On Wednesday, June 27, a group of tourism entrepreneurs met with vice president Maria Antonieta Guillen de Bogran at the presidential palace to discuss how the perception of insecurity is affecting the travel industry in the country. The meeting included a group of high level Colombian National Police officers, who are currently advising the Honduran Police on how to deal with violence and its effect on tourism. The vice president was accompanied by Retired Army Major Pompeyo Bonilla, Honduran Minister of Security, Synthia Solomon, Undersecretary of Tourism, and the chief of Honduras National Police, General Bonilla.
It was agreed that Police would increase the force of the Tourist Police officers in the areas most visited by tourist, these being Copan Ruinas, San Pedro Sula, Tela, La Ceiba, Utila, Roatan and Tegucigalpa.
The private sector, represented by Canaturh (National Chamber of Tourism of Honduras) president, Pamy Marinakys, who was accompanied by Troy Bodden, president of the Utila, Bay Islands Canaturh Chapter, and John Dupuis, president of the La Ceiba Canaturh Chapter, requested immediate attention to the issue and suggested a “safe corridor” for travellers along the main tourist routes, mainly Copan Ruinas to San Pedro Sula, San Pedro Sula to Tela and La Ceiba and San Pedro Sula to Tegucigalpa, with the understanding that the vast majority of tourists that travel in the Honduras mainland do so on these routes.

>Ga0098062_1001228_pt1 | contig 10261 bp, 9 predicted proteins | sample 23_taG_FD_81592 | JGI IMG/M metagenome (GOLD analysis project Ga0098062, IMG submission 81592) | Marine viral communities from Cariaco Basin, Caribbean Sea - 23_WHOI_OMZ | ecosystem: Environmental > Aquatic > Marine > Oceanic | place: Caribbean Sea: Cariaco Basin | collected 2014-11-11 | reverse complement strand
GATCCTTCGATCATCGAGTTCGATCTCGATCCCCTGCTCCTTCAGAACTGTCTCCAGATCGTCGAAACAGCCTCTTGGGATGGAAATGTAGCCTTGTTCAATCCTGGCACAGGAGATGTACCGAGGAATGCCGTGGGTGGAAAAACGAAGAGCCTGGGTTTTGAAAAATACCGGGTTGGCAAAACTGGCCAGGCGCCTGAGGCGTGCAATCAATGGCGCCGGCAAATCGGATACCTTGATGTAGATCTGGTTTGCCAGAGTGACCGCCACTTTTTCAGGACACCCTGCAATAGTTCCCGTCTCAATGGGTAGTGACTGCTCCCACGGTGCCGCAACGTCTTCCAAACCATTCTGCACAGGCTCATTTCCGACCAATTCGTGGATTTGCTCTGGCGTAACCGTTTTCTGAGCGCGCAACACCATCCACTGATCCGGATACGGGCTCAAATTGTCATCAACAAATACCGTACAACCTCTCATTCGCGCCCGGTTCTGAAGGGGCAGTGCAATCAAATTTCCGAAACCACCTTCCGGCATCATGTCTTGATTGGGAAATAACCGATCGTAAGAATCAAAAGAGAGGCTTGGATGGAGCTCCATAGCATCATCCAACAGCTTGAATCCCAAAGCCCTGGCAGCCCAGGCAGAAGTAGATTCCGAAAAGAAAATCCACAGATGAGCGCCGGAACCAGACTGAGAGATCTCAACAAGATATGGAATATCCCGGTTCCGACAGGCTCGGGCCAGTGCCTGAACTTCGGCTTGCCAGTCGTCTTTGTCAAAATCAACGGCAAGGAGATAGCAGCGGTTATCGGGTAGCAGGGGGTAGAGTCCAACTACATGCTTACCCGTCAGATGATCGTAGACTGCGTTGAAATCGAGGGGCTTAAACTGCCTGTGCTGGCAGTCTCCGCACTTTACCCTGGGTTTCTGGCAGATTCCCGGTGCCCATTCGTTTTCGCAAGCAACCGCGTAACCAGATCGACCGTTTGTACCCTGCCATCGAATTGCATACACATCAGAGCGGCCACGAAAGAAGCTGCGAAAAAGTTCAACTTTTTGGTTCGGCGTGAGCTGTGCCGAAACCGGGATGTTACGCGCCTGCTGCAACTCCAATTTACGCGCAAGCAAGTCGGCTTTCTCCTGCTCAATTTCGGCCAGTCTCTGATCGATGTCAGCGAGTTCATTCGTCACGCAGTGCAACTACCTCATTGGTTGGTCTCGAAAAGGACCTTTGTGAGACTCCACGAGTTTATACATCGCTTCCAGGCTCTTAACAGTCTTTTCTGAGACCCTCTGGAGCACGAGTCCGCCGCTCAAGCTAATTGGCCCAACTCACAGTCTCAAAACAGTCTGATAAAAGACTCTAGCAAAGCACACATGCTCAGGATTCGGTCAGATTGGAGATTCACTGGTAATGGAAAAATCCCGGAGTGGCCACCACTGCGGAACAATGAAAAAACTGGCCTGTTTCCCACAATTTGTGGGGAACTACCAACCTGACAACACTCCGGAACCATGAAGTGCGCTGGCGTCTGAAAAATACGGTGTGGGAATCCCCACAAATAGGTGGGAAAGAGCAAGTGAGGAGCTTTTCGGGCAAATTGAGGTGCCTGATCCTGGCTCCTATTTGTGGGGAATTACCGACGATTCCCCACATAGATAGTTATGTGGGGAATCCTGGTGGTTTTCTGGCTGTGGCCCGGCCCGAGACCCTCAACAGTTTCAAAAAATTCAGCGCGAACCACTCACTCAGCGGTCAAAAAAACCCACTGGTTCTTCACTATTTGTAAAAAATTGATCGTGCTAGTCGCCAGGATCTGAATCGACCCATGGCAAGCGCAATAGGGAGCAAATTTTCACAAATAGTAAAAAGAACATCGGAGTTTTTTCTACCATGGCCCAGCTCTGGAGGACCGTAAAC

The Minister of Security, Pompeyo Bonilla committed himself to take full advantage of the 18 months that the current government has before elections to increase the tourist police force and work towards reducing crime in the country.
The chief of the National Police, General Bonilla, who was a well earned reputation as a zero tolerance for crime policeman, stated that he is currently working hard and taking full advantage of the Colombian advising police team in the country.
The top Colombian advisor stated that his mission was here under direct instructions of President Santos of Colombia, who has set his mind on helping Honduras solve its issues, because he does not want Hondurans to suffer as Columbians did in the past.
Vice president Guillen stated that tourism is one of the pillars of the Honduran economy and that the government wants to make sure that it protects it and helps it grow. She was the executive president of the Honduran Institute of Tourism during the Callejas regime and has always been close to the Honduras travel industry. She expressed concern regarding the lack of growth in visitors to Honduras in the current year and vowed to help the industry recover.